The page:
A listless coder discovers inspiration—and some unusual corners of the Bay Area—via a batch of sourdough starter.
Lois, the narrator of Sloan’s second novel (Mr. Penumbra’s 24-Hour Bookstore, 2012), works at a San Francisco robotics firm, where long hours move her to regularly order in from a sandwich shop. The place is peculiar—it’s delivery-only, and the two brothers who own it are vague about their background (“Mazg,” they say)—but the food is amazing, especially the sourdough bread. When the brothers leave town, they eagerly bestow their sourdough starter on their “number one eater,” and though Lois is hapless in the kitchen, she soon masters baking so well her loaves catch the attention of her employer’s in-house chef and, eventually, an elite invite-only farmers market in Alameda. Early on, the novel reads like a lighthearted redemption-through-baking tale with a few quirks: the starter seems to have moods of its own and the loaves’ crusts crack into facelike visages. But in time the story picks up—and becomes somewhat burdened by—a strenuously oddball supporting cast and various allegorical commentaries about human virtues amid the rush to process and automate everything, including food. (One of Lois’ coding challenges is teaching a robotic arm to crack an egg.) Among the characters are a collector of vintage restaurant menus, members of a club for women named Lois, the Mazg brothers’ forefathers, and a fellow baker who plays Grateful Dead bootlegs to encourage his own starter. Sloan’s comic but smart tone never flags, and Lois is an easy hero to root for, inquisitive and sensitive as she is. But the absurdities of the plot twists (in part involving her starter’s need to acquire a “warrior spirit”) ultimately feel less cleverly offbeat than hokey. “I oscillated between finding this vision totally ridiculous and finding it deadly serious,” Lois bemoans at one point. But the story increasingly leans toward the former.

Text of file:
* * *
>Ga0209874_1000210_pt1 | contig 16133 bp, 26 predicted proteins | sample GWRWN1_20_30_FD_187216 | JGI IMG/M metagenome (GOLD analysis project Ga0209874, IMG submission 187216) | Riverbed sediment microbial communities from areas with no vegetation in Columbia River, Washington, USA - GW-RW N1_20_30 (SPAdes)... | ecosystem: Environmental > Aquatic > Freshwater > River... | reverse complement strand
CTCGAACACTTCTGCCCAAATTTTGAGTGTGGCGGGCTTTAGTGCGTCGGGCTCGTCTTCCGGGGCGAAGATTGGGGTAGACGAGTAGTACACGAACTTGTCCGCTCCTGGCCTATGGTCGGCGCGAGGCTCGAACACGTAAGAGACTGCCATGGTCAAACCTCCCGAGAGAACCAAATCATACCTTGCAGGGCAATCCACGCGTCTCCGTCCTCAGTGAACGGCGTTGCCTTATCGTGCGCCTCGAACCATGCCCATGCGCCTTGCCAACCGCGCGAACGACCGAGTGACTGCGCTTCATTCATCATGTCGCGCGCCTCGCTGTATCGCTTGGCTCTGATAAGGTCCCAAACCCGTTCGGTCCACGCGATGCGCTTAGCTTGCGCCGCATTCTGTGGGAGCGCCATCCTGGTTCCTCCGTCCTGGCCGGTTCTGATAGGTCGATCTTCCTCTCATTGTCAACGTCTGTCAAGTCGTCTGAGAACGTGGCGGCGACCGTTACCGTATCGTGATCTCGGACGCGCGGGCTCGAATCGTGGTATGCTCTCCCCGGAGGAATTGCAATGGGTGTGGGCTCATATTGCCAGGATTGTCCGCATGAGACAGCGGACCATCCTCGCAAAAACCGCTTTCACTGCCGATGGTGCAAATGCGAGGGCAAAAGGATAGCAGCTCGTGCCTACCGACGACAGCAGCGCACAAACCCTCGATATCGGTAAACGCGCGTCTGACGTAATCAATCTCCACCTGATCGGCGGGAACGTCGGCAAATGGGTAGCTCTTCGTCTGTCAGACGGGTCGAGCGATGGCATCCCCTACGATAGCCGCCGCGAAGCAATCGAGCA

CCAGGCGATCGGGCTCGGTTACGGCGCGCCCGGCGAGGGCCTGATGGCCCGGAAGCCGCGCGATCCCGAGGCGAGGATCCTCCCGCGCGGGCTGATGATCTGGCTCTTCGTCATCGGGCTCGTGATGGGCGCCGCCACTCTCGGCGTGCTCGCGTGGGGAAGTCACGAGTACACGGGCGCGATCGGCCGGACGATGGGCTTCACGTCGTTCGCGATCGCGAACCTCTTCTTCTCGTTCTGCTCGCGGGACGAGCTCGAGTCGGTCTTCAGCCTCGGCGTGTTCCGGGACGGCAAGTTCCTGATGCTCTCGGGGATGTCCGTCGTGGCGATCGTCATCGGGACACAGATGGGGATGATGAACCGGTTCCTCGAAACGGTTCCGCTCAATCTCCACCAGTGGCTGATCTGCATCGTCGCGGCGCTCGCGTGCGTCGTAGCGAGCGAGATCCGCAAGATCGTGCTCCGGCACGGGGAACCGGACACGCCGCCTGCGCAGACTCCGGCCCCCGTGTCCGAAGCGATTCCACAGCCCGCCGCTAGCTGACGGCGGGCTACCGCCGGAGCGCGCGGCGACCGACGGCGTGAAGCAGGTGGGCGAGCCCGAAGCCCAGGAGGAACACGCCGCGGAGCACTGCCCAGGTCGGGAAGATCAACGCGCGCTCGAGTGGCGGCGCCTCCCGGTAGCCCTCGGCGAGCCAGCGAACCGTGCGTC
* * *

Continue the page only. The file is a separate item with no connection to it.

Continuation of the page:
Fluffy but overbaked.